The Rams franchise returns to Los Angeles this season after a twenty year hiatus in St. Louis. There were flares of greatness in those years, mostly in 1999, when The Greatest Show on Turf, highlighted by QB Kurt Warner and RB Marshall Faulk, finished 13-3 and took down the Titans in Super Bowl XXXIV. There were lean seasons too, when wins were as scarce as condor sightings and Donald Trump apologies. Between 2007 and 2009, the Rams’ record was an appalling 6-42.

LA fans may yearn for the glory days of Deacon Jones and Jack Youngblood, or Norm Van Brocklin and Elroy “crazylegs” Hirsh. For now, they have a great running back in Todd Gurley, a promising defense, and not much more. The 49ers spoiled LA’s season opener, throttling the Rams 28-0, but the Rams have since rebounded with two wins and share the NFC West lead with Seattle.

Arizona can pull into a three-way tie with a home victory over LA today and a Seattle loss to the NY Jets. But a loss would leave the Cardinals in the division cellar, and the cauldron of a packed University of Phoenix Stadium would surely boil over with exasperation.

LONDON, AGAIN

NFL Commissioner Roger Goodell is keen to grow the game internationally, yet every season he flings substandard teams across the Atlantic like Detroit, Tampa Bay, and Oakland—and now Sunday’s contestants, the Jacksonville Jaguars and Indianapolis Colts.

The British gave us Newton’s Laws, the programmable computer, the steam locomotive, and the theory of evolution. Oh, and the English language. What have we given them? The Jacksonville Jaguars, every year since 2013.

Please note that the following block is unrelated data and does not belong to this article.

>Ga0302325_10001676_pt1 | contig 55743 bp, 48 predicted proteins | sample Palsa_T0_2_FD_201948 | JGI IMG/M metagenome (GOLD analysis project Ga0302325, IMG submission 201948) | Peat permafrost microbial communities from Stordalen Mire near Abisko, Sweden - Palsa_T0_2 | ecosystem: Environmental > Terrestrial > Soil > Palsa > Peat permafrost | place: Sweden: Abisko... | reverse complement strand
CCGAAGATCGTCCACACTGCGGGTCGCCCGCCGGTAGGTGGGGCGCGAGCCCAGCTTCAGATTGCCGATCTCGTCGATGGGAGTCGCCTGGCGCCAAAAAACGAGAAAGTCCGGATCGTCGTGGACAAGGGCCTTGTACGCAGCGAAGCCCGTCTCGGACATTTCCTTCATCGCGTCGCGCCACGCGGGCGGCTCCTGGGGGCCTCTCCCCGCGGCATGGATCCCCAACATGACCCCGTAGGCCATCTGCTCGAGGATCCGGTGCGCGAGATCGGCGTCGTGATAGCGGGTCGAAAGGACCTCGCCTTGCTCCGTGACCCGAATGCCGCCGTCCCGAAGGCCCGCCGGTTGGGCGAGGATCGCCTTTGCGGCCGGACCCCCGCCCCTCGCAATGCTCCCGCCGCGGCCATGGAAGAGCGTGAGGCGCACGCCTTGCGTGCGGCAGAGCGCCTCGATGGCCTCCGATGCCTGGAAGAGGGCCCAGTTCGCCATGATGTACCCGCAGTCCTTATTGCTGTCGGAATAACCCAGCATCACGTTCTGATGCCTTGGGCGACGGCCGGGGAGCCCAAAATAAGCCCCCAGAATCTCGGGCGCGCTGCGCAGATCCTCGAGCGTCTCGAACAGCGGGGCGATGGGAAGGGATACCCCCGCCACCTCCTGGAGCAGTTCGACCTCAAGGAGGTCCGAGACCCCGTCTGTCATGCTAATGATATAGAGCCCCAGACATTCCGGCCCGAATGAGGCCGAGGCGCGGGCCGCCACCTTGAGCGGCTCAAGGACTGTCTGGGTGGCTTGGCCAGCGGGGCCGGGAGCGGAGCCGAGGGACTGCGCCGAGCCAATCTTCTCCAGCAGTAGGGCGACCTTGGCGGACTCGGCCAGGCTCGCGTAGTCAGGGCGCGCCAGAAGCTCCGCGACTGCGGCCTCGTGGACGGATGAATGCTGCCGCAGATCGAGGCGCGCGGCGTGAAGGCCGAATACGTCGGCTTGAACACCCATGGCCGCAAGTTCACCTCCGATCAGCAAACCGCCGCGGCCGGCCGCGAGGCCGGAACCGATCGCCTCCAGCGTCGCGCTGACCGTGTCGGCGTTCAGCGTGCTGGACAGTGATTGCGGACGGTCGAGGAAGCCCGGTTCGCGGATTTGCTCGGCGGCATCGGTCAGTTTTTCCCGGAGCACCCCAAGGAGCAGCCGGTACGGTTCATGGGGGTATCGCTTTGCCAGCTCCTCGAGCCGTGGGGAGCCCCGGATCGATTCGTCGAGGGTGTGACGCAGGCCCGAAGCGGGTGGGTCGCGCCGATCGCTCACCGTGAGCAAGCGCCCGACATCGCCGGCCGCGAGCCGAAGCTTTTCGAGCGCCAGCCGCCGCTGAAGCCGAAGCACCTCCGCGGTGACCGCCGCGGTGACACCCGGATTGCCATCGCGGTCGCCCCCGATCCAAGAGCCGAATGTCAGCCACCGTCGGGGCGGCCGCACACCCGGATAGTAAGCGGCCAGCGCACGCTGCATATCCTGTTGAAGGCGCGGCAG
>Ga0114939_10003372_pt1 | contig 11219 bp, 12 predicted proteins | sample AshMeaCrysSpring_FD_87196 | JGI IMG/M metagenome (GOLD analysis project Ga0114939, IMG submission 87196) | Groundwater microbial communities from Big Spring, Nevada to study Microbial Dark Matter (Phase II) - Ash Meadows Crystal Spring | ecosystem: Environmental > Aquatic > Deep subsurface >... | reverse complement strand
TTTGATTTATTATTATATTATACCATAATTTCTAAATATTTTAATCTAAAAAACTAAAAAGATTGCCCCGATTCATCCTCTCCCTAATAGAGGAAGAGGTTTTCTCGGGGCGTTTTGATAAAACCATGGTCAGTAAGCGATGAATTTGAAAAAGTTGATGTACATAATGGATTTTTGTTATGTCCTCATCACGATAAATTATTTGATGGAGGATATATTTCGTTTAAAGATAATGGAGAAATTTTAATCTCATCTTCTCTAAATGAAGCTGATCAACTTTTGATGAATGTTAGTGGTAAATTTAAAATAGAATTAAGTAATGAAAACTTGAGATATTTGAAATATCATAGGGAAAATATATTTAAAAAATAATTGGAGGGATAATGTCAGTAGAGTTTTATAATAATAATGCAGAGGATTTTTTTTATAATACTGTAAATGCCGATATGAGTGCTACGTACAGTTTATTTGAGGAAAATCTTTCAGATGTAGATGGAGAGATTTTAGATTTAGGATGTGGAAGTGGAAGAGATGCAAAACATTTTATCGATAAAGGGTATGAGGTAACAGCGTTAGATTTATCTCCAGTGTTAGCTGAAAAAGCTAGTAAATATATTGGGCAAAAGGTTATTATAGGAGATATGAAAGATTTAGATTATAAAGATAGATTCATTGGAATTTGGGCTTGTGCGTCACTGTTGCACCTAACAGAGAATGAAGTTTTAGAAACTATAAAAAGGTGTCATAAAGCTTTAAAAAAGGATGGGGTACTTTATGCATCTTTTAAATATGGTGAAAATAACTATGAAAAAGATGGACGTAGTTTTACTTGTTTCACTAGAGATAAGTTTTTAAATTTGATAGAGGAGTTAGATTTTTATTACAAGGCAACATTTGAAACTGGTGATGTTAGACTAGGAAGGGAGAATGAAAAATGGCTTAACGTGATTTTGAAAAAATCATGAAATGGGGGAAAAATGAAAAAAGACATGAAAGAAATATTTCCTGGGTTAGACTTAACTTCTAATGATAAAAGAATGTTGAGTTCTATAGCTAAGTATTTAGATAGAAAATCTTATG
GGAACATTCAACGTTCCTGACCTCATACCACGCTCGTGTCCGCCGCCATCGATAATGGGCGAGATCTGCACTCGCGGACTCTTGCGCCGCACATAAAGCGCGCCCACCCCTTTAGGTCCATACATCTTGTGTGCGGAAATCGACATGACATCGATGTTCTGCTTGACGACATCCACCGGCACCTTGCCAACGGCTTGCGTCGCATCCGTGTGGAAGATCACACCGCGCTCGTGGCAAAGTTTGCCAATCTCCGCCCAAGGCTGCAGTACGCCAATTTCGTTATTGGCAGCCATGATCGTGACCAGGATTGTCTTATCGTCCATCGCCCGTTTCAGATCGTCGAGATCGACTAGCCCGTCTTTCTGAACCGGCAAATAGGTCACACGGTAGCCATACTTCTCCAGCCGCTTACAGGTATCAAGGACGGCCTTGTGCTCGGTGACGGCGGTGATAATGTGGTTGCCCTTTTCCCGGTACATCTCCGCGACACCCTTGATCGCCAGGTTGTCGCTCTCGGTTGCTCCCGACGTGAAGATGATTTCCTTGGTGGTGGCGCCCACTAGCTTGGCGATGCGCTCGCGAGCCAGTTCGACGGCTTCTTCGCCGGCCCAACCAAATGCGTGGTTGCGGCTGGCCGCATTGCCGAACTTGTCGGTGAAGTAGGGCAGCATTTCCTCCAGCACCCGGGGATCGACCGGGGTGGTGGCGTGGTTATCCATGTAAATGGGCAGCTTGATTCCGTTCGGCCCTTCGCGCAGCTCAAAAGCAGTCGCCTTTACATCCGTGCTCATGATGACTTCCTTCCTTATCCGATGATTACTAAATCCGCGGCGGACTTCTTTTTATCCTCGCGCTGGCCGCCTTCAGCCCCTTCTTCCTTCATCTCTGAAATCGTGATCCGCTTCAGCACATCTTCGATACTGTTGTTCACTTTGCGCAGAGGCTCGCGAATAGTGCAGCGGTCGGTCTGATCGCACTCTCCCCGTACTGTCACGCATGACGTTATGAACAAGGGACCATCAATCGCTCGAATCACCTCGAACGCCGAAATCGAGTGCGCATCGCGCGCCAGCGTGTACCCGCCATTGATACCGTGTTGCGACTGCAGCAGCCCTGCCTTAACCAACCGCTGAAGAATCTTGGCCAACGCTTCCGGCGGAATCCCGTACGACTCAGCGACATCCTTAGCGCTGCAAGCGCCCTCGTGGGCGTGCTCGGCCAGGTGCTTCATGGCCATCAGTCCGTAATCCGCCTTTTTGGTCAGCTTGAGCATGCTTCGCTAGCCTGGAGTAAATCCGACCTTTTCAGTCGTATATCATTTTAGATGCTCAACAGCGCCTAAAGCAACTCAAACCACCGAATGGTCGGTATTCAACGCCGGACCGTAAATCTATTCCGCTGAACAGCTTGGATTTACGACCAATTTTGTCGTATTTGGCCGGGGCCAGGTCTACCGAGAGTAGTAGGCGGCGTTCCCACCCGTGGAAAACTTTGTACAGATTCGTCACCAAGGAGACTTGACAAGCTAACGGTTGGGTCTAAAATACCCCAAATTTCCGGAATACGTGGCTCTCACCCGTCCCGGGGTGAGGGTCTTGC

The Jaguars’ 0-3 record this year squares with their recent history—they’ve notched only three winning seasons since 2000—and this time the good citizens of London will shuffle into Wembley Stadium to endure the Jags’ scrum against 1-2 Indianapolis. It’s a “home” game for Jacksonville, in the sense that it’s 4,259 miles from Florida. While trying to grow the fan base abroad, Mr. Goodell, might you be softening a U.S. base accustomed to watching games on home soil?

This series is not a glad-hearted tale of cultural exchange. It’s an all-too-familiar story of corporate greed.

WATCHING HILARIOUS CAT VIDEOS

The following players are unable to play this week, and may be otherwise engaged:

Frostee Rucker, defensive tackle: knee
Drew Butler, punter: calf
Kameron Canaday, long snapper: embarrassment

  • Eric Forgaard

This blog is not sponsored by the John D. and Catherine T. MacArthur Foundation

Arizona Cardinals: Buffalo Bill and the Queen

patrick-peterson

Patrick Peterson

After a tentative season-opening loss to New England, the Arizona Cardinals found their stride against visiting Tampa Bay last week. Carson Palmer threw for 304 yards and three touchdowns in the 40-7 victory, and the defense proved it can be one of the league’s premier units when all pistons are firing. When it was over, Arizona found itself in a flat-footed tie with every team in the NFC West at 1-1.

On to Buffalo.

Historically, western teams traveling east for morning games haven’t fared well. But the Cardinals catch a break traveling to upstate New York in snow-free September, and they face a stumbling 0-2 Bills team fresh off the firing of Offensive Coordinator Greg Roman. That early-season move comes with a whiff of desperation, considering Buffalo’s defense was far worse last week, giving up 37 points and nearly 500 yards in a loss to the visiting Jets.

But the Buffalo Bills lead the league in one respect: they are the only team named after a 19th century frontiersman.

“Buffalo Bill” (William Frederick Cody) was a ranch hand, Pony Express rider, fur trapper, gold prospector, and buffalo hunter. In 1867, he was contracted to supply Kansas Pacific Railroad workers with meat. He set off on a wild-eyed 18-month spree, slaughtering 4,282 buffalo. The bloody deed earned him the moniker that would stick with him the rest of his life.